In the chaotic days following Hurricane Maria, researchers at one of the most famous scientific instruments in the world used a simple, short-wave radio to communicate.
Reports from the Arecibo Observatory in Puerto Rico said that the staff was safe, but the telescope had sustained damage from the 150 mile-per-hour winds, and the surrounding community was devastated by wind damage and flooding.
Like areas hit by Hurricane Harvey and Irma, Puerto Rico and its surrounding areas are now in urgent need of assistance and will be faced with the difficult task of rebuilding for years to come.
The West Virginia University community, having witnessed devastating flooding in the state more than a year ago, has mobilized efforts to provide support and resources for those now working to repair the damage in Texas, Florida and Puerto Rico.
Humanitarian aid for Puerto Rico
In partnership with the North American Nanohertz Observatory for Gravitational Waves, called NANOGrav, and working with the Green Bank Observatory in West Virginia, WVU has launched a fundraising campaign to provide aid to the observatory staff and surrounding community at https://advancing.wvu.edu/.
WVU and NANOGrav are long-time partners with Arecibo Observatory. Scientists from both institutions have spent time working at the telescope and have built close relationships with people in the surrounding communities.
Many of Arecibo’s 100 employees have lost their homes and are sheltering at the observatory, which is serving as a FEMA emergency center.
However, the situation in Puerto Rico remains critical. The area has been ravaged, and residents are desperate for basic needs such as food, water, diesel fuel and medical supplies. Power and utilities are not expected to be available for months and the observatory’s supplies are limited.
In the aftermath of the earliest hurricanes, the Office of Campus and Community Life contacted students from affected areas, and the Mountaineer Parents Club contacted parents to offer campus counseling, academic support, financial aid counseling, etc.
The Center for Service and Learning assisted the WVU men’s soccer team with a fundraiser at the September 1 home opener to raise money for Houston hurricane relief efforts. For each of the 651 fans in attendance, Coach Marlon LeBlanc donated $1, which was also matched by the Mountaineer Maniacs. In addition, VISTA members from the VISTA Collaborative at WVU collected donations from fans at the game on behalf of the Greater Houston United Way.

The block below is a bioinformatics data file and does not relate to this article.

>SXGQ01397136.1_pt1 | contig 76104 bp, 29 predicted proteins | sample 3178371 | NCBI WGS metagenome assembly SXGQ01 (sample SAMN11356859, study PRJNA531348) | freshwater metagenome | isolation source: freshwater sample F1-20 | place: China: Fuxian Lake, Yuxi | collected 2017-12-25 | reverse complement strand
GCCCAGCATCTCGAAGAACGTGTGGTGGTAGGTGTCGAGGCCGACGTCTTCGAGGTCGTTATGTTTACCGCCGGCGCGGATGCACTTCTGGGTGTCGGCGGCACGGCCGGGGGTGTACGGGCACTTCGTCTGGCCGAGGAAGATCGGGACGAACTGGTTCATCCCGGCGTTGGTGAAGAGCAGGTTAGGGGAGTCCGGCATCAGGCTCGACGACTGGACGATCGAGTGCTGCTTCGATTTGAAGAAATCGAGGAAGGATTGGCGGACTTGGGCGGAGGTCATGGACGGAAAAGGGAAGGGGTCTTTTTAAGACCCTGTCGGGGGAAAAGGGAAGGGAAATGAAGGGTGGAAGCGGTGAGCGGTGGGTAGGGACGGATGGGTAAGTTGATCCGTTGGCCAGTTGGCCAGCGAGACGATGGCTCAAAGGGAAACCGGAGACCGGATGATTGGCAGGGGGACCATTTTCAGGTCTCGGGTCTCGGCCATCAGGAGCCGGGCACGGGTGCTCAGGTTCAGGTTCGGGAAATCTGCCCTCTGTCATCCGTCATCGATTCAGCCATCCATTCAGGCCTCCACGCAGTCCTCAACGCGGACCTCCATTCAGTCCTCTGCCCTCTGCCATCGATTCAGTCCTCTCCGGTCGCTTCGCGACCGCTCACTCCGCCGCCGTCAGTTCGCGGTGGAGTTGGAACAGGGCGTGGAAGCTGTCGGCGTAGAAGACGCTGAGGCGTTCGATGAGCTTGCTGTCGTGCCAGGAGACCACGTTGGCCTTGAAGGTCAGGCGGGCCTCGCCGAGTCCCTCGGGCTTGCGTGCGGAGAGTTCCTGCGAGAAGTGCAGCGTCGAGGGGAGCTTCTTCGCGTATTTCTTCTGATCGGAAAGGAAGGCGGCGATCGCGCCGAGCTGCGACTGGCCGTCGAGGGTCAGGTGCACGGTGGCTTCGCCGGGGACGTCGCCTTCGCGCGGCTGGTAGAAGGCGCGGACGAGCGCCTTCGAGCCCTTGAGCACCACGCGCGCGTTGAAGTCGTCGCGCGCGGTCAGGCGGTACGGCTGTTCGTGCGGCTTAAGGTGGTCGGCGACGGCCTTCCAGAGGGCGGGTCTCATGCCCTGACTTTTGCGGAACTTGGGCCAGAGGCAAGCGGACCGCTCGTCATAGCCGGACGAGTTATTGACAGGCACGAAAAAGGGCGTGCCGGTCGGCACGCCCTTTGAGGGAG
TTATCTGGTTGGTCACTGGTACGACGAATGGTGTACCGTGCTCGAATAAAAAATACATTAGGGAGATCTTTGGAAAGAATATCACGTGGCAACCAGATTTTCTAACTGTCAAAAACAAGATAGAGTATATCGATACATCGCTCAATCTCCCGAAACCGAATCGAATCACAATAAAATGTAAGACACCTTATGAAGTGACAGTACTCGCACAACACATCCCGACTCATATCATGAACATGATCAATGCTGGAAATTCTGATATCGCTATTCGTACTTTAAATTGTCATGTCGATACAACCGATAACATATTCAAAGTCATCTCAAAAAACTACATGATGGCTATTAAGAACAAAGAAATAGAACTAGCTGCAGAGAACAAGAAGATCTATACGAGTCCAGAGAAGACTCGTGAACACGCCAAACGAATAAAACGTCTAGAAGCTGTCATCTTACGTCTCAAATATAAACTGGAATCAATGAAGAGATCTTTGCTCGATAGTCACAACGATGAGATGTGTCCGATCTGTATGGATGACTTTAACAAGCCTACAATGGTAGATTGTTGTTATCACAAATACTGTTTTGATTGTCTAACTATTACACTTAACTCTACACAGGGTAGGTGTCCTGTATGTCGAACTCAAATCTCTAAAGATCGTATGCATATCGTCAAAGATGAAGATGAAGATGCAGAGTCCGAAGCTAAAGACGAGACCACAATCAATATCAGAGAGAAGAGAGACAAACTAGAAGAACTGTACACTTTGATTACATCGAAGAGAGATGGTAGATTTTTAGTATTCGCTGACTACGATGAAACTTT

The WVU Alumni Association regularly communicated with chapters in the hurricanes’ paths to provide support. When Hurricane Harvey hit, members of the Lone Star-Houston Alumni Chapter kept in constant communication with their members to assess safety and damages.
They contacted approximately 250 members before and during the storm through as many channels as possible to ensure they were safe or help with evacuation. Following the storm, they sent messages to more than 1,350 email addresses.
The chapter also deployed volunteers for relief efforts, collected supplies and set up meal delivery plans for those who had been displaced.
Additionally, Heather Dishman, the Houston chapter lead, shared best practices with Florida chapters as they prepared for Hurricane Irma.
When Hurricane Harvey made landfall in Texas, Eberly College of Arts and Sciences alumna and Houston native Mollie Kish lost nearly everything in the subsequent flooding. Despite that, she chose to spend the following days and weeks aboard a small boat transporting neighbors to safe ground, and rescued more than 50 people, pets and wildlife.
Students from the Honors College Living and Learning Community in Lincoln Hall collected donations during the WVU-Virginia Tech football watch party, and students in Honors Hall held a Hotcakes for Harvey Relief fundraiser. The Honors Student Association is also planning additional fundraising events for hurricane relief.
The Statler College of Engineering and Mineral Resources Staff Advisory Committee initiated a fundraiser in the wake of Hurricane Harvey, raising more than $500 for Harvey-affected students at Houston Community College to buy textbooks and school supplies.
After Hurricane Irma, the Statler Staff Advisory Committee began another relief effort that is continuing in support of both Irma and Maria under the Dollars for Disaster initiative.
The committee will be collecting donations during their next monthly hot dog sale on October 11 from 11 a.m. to 2 p.m. in front of the Engineering Sciences Building.
The College of Physical Activity and Sport Sciences donated multiple boxes of clothing to relief efforts in Puerto Rico with shipping costs funded by the college’s faculty, staff and family members. The efforts were also made possible with the assistance of the Book Exchange and Qdoba.
At the October 8 WVU women’s soccer game, students from the CPASS Athletic Coaching Education program held a pie toss to raise funds to benefit the Salvation Army Hurricane Relief fund. The students also sold pizza to raise funds for the Red Cross Disaster Relief fund at the WVU Diversity Cup.
As hurricane recovery and rebuilding continues in Texas, Florida and Puerto Rico, groups across campus are planning different ways they can continue to support hurricane-affected communities.
WVU students will be participating in Tent City from Oct. 10-13 in preparation for Homecoming football weekend, and will be encouraged to raise funds for the American Red Cross Hurricane Relief.
CONTACT: University Relations/Communications
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